Does anyone have any friends any longer?
Everyone thinks they do, but I don’t think they do. I haven’t seen a real friendship between two other people in years. Not that I believe when I see it.
It’s beginning to dawn on me that the information age has killed friendship. Facebook has killed friendship. People who say they’re “friends” now are using an anachronistic term to apply to something else, in place of the thing that no longer exists.
© Aron Hsiao / 2000
First off, everyone knows everything about everyone else now. Or at least, everything anyone is willing to present. There’s nothing left to discover in interaction. There are no more surprises. There are no more heart-to-hearts. There is no more mystery. The feature bullets for the products on the shelf are printed clearly, readily legible.
Second, and more perniciously, everyone has changed. The darker and more interesting dimensions of selves were deleted sometime between ten and twenty years ago. Everyone has bleached the surprising and the mysterious and the dark things away; everyone has worked hard to ensure that they are their best Facebook self, not just on Facebook, but everywhere—because of course everywhere is now Facebook. Third spaces are gone. Hell, first and second spaces are gone. “Cyberspace” (remember that term?) is what’s left. It’s as sterile now as we thought it was then, only it’s been so long since we experienced anything else that we’ve forgotten. We’re fish swimming in the ocean.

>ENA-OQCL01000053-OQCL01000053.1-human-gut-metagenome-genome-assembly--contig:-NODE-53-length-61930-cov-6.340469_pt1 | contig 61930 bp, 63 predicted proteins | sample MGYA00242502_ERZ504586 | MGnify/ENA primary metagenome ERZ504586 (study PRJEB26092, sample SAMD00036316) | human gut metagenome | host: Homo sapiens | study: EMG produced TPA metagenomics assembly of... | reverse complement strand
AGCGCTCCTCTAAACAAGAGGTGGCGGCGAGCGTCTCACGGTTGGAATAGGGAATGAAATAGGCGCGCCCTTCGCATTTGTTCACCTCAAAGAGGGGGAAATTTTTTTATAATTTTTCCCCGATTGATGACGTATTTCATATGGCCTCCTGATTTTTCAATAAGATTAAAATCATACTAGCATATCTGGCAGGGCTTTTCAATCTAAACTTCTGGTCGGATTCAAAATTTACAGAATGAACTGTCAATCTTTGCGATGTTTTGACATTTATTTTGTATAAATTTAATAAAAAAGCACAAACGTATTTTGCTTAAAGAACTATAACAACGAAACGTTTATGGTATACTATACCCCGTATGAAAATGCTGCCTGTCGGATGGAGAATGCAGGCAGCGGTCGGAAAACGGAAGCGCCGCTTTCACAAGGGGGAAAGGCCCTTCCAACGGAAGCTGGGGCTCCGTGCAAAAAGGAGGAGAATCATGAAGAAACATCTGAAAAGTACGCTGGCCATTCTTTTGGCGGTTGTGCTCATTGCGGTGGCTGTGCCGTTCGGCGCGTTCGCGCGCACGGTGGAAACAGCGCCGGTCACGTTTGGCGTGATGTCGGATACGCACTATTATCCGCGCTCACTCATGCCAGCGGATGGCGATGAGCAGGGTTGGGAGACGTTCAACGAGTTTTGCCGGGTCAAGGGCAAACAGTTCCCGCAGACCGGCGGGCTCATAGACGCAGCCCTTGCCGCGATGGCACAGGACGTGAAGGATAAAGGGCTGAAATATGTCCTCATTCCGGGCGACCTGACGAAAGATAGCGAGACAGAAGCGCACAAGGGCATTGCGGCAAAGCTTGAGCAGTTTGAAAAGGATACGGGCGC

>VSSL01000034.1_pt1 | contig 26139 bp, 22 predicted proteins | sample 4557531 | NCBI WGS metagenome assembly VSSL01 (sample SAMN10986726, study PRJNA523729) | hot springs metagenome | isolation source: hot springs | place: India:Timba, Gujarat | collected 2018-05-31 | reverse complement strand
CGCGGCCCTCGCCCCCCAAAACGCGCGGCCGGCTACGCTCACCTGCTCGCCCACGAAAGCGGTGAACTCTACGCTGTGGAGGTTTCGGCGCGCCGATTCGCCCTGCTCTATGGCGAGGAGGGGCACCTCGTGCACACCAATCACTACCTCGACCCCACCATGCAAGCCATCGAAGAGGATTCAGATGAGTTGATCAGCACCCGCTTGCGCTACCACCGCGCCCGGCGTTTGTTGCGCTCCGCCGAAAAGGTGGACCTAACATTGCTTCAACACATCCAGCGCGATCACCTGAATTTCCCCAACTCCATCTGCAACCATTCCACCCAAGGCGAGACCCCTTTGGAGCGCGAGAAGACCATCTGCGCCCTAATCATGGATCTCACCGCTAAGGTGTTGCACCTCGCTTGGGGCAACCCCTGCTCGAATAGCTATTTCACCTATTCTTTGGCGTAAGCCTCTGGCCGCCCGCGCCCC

Do people have souls any longer? No, not really. They don’t have souls. They don’t have sad days that aren’t ironic or stylish or overwrought in some presentably performative way. They don’t sit and wonder about what is to become of themselves in silence. They don’t save these questions for friends.
Everyone’s been cleansed. There are no friends left, only personas. This leaves us longing for something we can’t even remember well enough any longer to describe. Something that’s been lost, gone out of society. Something ineffable and human.
This is the source of a bunch of problems. I’ve said this before, but I need to double and triple down about all of it. I was wrong, they were right. My research had a significant flaw that I knew about but thought I could bracket away with careful framing—it didn’t have any values attached to it, only choices as self-evident action for immediate preferences, as though immediate preferences mean anything at all in the deeper sense.
Information technology and social media are destroying the things that make life worth living. That make other humans worth knowing.
Our values are all wrong. We’re bleaching the entire world, and smiling superficially while we do it.